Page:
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World Wildlife Day: Indiscriminate poaching of freshwater turtles to meet Indian demand

  • Published at 10:59 pm March 2nd, 2020
An Indian Flapshell Turtle, listed as a vulnerable species of reptile, rests on a riverbank in Bangladesh COURTESY: SCOTT TRAGESER
An Indian Flapshell Turtle, listed as a vulnerable species of reptile, rests on a riverbank in Bangladesh Courtesy: Scott Trageser

On average, 55kg of Indian Flapshell Turtle was sold per week, 10kg of Indian Peacock Softshell Turtle, and Elongated Tortoise supply depends on special order, approximately once a month

Three species of vulnerable, endangered, and critically endangered, freshwater turtles are widely poached from Bangladesh to meet market demand in the Indian state of Tripura, according to a study.

There are seven collection points in Bangladesh and two selling hubs in Tripura’s capital Agartala, found the latest study.

A report titled “Transboundary Trade of Freshwater Turtles from Bangladesh to Tripura” was prepared by the Creative Conservation Alliance, a non-profit organization that works on ecological preservation.

The report, submitted to Bangladesh Forest Department on February 23 this year, also details the smuggling chain, the price, and the number of smuggled turtles, requesting the required action from Bangladeshi authorities to stop the practice.

The study, conducted in 2017, has been compiled based on documentation of eight vendors and interviews of biologists, government officials, and members of local villages in Tripura. However, it is yet to be officially published.

The study finds that Chunarughat of Habiganj, Bhairab of Kishoreganj, Debidwar of Comilla, Parshuram and Chagolnaiya of Feni, and Akhaura and Ajampur of Brahmanbaria, are the seven collection points. Poachers capture the turtles from either wetlands or rivers.

The turtles are then taken to Bottola Bazar and Golbazar, two major trading hubs in Agartala, the report said.

After capturing, third parties collect the turtles and sell them to a wholesaler in Agartala. The third parties are working in Bangladesh and Agartala simultaneously. Local vendors then purchase those turtles from the wholesaler and sell it to consumers.

How much does a turtle cost?

Researchers found that a kilogram of Indian Flapshell Turtle sells for approximately Rs600 to Rs800 ($9-12) in Agartala. Indian Peacock Softshell Turtles are sold for Rs1200-1500 ($18-25) per kg, and Elongated Tortoise are as high as Rs1800-2200 ($25-35) per kg in Tripura.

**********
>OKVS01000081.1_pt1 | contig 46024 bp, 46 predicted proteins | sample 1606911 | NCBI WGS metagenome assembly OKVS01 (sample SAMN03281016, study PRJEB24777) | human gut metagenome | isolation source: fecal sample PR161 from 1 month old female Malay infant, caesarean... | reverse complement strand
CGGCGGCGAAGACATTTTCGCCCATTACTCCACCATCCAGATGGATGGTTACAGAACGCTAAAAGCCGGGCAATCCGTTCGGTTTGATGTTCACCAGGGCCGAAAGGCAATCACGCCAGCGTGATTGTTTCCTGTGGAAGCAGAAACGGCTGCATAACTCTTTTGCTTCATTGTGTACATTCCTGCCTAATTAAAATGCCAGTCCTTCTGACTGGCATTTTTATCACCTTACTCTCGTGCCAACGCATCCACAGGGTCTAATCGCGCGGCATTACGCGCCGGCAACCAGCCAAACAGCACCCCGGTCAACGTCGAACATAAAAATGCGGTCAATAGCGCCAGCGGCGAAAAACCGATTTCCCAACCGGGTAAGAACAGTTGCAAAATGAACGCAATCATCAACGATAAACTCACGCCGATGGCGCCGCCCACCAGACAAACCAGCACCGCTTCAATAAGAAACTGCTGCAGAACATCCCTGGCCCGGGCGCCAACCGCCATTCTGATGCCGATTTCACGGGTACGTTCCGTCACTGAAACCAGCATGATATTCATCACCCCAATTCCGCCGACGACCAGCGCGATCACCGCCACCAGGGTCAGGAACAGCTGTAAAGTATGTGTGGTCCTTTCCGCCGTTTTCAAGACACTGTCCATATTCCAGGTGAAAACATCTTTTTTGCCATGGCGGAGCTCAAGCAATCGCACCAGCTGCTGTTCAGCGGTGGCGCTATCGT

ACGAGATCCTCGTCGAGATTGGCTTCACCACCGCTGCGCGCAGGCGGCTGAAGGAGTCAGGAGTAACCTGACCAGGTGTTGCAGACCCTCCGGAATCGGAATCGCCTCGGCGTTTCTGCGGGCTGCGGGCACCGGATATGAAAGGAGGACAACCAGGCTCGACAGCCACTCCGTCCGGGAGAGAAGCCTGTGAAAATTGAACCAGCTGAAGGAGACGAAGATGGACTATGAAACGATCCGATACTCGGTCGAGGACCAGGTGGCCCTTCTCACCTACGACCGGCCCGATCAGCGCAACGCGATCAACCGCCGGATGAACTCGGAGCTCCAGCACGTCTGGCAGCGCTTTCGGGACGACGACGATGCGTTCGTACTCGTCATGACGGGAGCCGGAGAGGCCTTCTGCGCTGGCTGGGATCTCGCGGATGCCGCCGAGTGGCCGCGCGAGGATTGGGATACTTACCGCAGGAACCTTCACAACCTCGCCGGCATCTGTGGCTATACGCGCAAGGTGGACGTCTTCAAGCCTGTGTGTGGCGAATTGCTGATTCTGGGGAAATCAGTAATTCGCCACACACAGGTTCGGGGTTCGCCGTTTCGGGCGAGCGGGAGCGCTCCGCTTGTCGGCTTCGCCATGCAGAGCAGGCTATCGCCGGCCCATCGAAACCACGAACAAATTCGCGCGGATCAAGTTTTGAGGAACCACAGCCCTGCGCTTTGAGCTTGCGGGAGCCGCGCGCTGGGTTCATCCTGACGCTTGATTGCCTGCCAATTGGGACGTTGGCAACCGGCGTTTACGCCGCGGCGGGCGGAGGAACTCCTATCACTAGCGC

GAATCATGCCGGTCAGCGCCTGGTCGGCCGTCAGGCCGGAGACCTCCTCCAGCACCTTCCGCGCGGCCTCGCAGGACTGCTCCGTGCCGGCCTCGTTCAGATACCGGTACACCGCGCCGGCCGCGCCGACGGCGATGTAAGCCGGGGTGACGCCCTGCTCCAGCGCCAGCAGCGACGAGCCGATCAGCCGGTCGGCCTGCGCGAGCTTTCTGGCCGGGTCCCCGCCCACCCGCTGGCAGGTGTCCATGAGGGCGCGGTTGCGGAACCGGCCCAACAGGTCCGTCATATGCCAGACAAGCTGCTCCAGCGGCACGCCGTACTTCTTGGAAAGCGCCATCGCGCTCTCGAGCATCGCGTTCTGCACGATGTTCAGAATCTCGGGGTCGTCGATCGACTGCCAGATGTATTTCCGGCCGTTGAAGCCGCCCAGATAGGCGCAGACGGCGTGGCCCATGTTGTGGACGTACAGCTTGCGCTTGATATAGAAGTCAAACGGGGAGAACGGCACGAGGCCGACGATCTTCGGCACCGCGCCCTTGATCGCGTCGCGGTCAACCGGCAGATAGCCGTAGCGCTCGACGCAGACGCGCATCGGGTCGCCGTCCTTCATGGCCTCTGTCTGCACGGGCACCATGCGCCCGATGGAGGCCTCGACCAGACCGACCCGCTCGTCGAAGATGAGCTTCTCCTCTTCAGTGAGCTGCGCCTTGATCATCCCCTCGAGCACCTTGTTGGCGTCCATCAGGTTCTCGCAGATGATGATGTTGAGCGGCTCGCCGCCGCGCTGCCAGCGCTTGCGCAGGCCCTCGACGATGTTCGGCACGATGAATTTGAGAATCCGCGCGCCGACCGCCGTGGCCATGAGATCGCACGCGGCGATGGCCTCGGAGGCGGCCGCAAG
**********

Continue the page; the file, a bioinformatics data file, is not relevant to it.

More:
On average, 55kg of Indian Flapshell Turtle was sold per week, 10kg of Indian Peacock Softshell Turtle, and Elongated Tortoise supply depends on special order, approximately once a month.  

A separate report by India’s office of TRAFFIC, a leading NGO working globally on trade in wild animals, found that 111,312 tortoises and freshwater turtles of Indian species were found in illegal wildlife trade in 348 reported seizure cases between 2009 and 2019.

The report titled “Tortoise And Freshwater Turtles Under Siege” also found that the seizure equates to more than 11,000 individual animals poached and illegally traded every year or more than 200 individual animals per week.  

Indian Flapshell Turtles constitute 15% of the seized turtles in total.

The report found that about 60% of all reported seizures are from two major hotspots including 35% in Uttar Pradesh and 27% in West Bengal. However, the TRAFFIC report did not mention any information on the state of Tripura.

Shahriar Rahman, vice president (regional) at Turtle and Tortoise Special Group of International Union for Conservation of Nature [IUCN] emphasized the need for special care at India-Bangladesh borders to prevent illegal smuggling.

“From Moulovibazar to Feni, there is a huge border area with India, where stricter action is immediately needed to stop illegal poaching of turtle species from the source areas,” he said.

Until the route is protected, poachers will continue to use new techniques to continue the smuggling, added Rahman.

Rahman, also the chief executive officer (CEO) of Creative Conservation Alliance, said: “We conducted the study in Tripura, but the turtles can be poached and smuggled into other states using other routes too.”

ASM Jahir Uddin Akon, director of Wildlife Crime Control Unit (WCCU) of the Bangladesh Forest Department said identification of poaching routes remains a challenge.

“We do not have any officer at any of the 10 international ports in Bangladesh to look after the matter. If we could keep an officer in each port, that would protect more species from poaching,” he said.

Just two decades ago, turtle species were available in every water body, but the number gradually declined. There were 25 turtle species available in Bangladesh, but 21 of them are endangered worldwide.

IUCN lists Indian Flapshell Turtles as “vulnerable” and Indian Peacock Softshell Turtle as “endangered” and Elongated Tortoise as a “critically endangered” species.

Turtles and tortoises are mainly scavengers and keep aquatic ecosystems clean while some species help keep populations of snails and insects in check.

Turtles represent one of the oldest groups of animals that have existed on this planet since the rise of dinosaurs, with the earliest fossil evidence of their existence dating back to 215 million years ago, the late Triassic era. But their existence is in threat because of human interventions today.

World Wildlife Day on Monday

Bangladesh, like other countries, is all set to celebrate World Wildlife Day on Monday.

World Wildlife Day would be celebrated in 2020 under the theme "Sustaining all life on Earth," encompassing all wild animal and plant species as key components of the world's biodiversity.

The Bangladesh Forest Department has organized different programs to mark the day.

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